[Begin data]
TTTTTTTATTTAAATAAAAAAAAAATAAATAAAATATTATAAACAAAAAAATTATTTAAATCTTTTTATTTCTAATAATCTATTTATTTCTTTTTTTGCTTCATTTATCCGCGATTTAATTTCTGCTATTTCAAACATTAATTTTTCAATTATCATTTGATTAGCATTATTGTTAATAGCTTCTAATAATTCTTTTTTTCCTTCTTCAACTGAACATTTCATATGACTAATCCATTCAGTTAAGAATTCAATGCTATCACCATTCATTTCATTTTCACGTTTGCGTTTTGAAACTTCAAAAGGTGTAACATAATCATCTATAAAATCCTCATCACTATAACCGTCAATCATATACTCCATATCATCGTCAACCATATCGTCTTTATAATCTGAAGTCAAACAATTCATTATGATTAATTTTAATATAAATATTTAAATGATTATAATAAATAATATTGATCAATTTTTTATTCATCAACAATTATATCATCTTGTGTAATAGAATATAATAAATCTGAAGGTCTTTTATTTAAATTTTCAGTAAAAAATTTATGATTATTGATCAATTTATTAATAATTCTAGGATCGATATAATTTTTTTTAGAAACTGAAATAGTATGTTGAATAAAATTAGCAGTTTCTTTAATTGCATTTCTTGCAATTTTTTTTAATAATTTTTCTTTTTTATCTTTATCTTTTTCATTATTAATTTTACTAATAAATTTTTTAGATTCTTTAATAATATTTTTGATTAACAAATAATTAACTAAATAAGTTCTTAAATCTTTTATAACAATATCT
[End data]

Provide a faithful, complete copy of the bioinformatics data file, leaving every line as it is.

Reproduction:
TTTTTTTATTTAAATAAAAAAAAAATAAATAAAATATTATAAACAAAAAAATTATTTAAATCTTTTTATTTCTAATAATCTATTTATTTCTTTTTTTGCTTCATTTATCCGCGATTTAATTTCTGCTATTTCAAACATTAATTTTTCAATTATCATTTGATTAGCATTATTGTTAATAGCTTCTAATAATTCTTTTTTTCCTTCTTCAACTGAACATTTCATATGACTAATCCATTCAGTTAAGAATTCAATGCTATCACCATTCATTTCATTTTCACGTTTGCGTTTTGAAACTTCAAAAGGTGTAACATAATCATCTATAAAATCCTCATCACTATAACCGTCAATCATATACTCCATATCATCGTCAACCATATCGTCTTTATAATCTGAAGTCAAACAATTCATTATGATTAATTTTAATATAAATATTTAAATGATTATAATAAATAATATTGATCAATTTTTTATTCATCAACAATTATATCATCTTGTGTAATAGAATATAATAAATCTGAAGGTCTTTTATTTAAATTTTCAGTAAAAAATTTATGATTATTGATCAATTTATTAATAATTCTAGGATCGATATAATTTTTTTTAGAAACTGAAATAGTATGTTGAATAAAATTAGCAGTTTCTTTAATTGCATTTCTTGCAATTTTTTTTAATAATTTTTCTTTTTTATCTTTATCTTTTTCATTATTAATTTTACTAATAAATTTTTTAGATTCTTTAATAATATTTTTGATTAACAAATAATTAACTAAATAAGTTCTTAAATCTTTTATAACAATATCT